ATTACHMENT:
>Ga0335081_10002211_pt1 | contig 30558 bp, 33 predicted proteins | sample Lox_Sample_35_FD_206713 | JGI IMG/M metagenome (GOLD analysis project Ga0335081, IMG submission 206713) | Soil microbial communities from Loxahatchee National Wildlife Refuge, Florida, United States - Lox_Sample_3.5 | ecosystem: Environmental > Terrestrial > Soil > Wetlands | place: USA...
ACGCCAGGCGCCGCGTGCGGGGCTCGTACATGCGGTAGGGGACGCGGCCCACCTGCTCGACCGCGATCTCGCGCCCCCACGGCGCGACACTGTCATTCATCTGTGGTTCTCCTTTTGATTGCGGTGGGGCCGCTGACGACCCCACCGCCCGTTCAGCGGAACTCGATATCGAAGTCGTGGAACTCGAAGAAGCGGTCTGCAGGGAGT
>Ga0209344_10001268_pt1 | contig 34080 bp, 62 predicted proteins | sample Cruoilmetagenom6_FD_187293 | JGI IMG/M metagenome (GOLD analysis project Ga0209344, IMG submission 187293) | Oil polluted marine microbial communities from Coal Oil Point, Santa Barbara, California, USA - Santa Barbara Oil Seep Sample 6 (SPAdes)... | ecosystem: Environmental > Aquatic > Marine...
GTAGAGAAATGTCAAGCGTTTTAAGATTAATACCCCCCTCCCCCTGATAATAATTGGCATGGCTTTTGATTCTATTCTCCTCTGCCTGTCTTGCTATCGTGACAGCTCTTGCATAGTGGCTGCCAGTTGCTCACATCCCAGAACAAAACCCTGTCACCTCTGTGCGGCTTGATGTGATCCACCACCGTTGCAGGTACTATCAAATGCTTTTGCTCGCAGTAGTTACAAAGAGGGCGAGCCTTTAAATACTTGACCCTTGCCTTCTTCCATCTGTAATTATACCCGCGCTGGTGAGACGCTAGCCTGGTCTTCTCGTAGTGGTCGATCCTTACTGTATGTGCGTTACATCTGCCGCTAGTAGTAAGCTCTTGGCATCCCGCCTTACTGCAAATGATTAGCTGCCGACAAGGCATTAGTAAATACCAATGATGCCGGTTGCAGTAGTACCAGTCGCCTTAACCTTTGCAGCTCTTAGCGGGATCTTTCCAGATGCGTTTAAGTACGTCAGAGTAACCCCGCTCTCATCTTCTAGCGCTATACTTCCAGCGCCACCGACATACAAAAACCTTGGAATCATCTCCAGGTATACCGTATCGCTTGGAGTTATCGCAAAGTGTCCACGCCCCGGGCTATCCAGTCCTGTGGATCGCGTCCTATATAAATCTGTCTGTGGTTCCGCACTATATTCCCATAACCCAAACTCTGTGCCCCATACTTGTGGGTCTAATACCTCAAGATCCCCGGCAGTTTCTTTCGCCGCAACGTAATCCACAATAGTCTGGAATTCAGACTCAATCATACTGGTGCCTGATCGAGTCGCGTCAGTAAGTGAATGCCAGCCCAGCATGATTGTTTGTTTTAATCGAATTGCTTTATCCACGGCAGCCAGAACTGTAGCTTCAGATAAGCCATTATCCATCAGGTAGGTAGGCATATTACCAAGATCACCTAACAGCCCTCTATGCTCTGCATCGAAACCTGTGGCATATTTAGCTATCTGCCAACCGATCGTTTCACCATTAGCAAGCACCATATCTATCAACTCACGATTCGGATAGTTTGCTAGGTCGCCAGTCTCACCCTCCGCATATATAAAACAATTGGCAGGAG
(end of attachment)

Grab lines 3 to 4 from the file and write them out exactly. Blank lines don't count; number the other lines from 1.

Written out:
>Ga0209344_10001268_pt1 | contig 34080 bp, 62 predicted proteins | sample Cruoilmetagenom6_FD_187293 | JGI IMG/M metagenome (GOLD analysis project Ga0209344, IMG submission 187293) | Oil polluted marine microbial communities from Coal Oil Point, Santa Barbara, California, USA - Santa Barbara Oil Seep Sample 6 (SPAdes)... | ecosystem: Environmental > Aquatic > Marine...
GTAGAGAAATGTCAAGCGTTTTAAGATTAATACCCCCCTCCCCCTGATAATAATTGGCATGGCTTTTGATTCTATTCTCCTCTGCCTGTCTTGCTATCGTGACAGCTCTTGCATAGTGGCTGCCAGTTGCTCACATCCCAGAACAAAACCCTGTCACCTCTGTGCGGCTTGATGTGATCCACCACCGTTGCAGGTACTATCAAATGCTTTTGCTCGCAGTAGTTACAAAGAGGGCGAGCCTTTAAATACTTGACCCTTGCCTTCTTCCATCTGTAATTATACCCGCGCTGGTGAGACGCTAGCCTGGTCTTCTCGTAGTGGTCGATCCTTACTGTATGTGCGTTACATCTGCCGCTAGTAGTAAGCTCTTGGCATCCCGCCTTACTGCAAATGATTAGCTGCCGACAAGGCATTAGTAAATACCAATGATGCCGGTTGCAGTAGTACCAGTCGCCTTAACCTTTGCAGCTCTTAGCGGGATCTTTCCAGATGCGTTTAAGTACGTCAGAGTAACCCCGCTCTCATCTTCTAGCGCTATACTTCCAGCGCCACCGACATACAAAAACCTTGGAATCATCTCCAGGTATACCGTATCGCTTGGAGTTATCGCAAAGTGTCCACGCCCCGGGCTATCCAGTCCTGTGGATCGCGTCCTATATAAATCTGTCTGTGGTTCCGCACTATATTCCCATAACCCAAACTCTGTGCCCCATACTTGTGGGTCTAATACCTCAAGATCCCCGGCAGTTTCTTTCGCCGCAACGTAATCCACAATAGTCTGGAATTCAGACTCAATCATACTGGTGCCTGATCGAGTCGCGTCAGTAAGTGAATGCCAGCCCAGCATGATTGTTTGTTTTAATCGAATTGCTTTATCCACGGCAGCCAGAACTGTAGCTTCAGATAAGCCATTATCCATCAGGTAGGTAGGCATATTACCAAGATCACCTAACAGCCCTCTATGCTCTGCATCGAAACCTGTGGCATATTTAGCTATCTGCCAACCGATCGTTTCACCATTAGCAAGCACCATATCTATCAACTCACGATTCGGATAGTTTGCTAGGTCGCCAGTCTCACCCTCCGCATATATAAAACAATTGGCAGGAG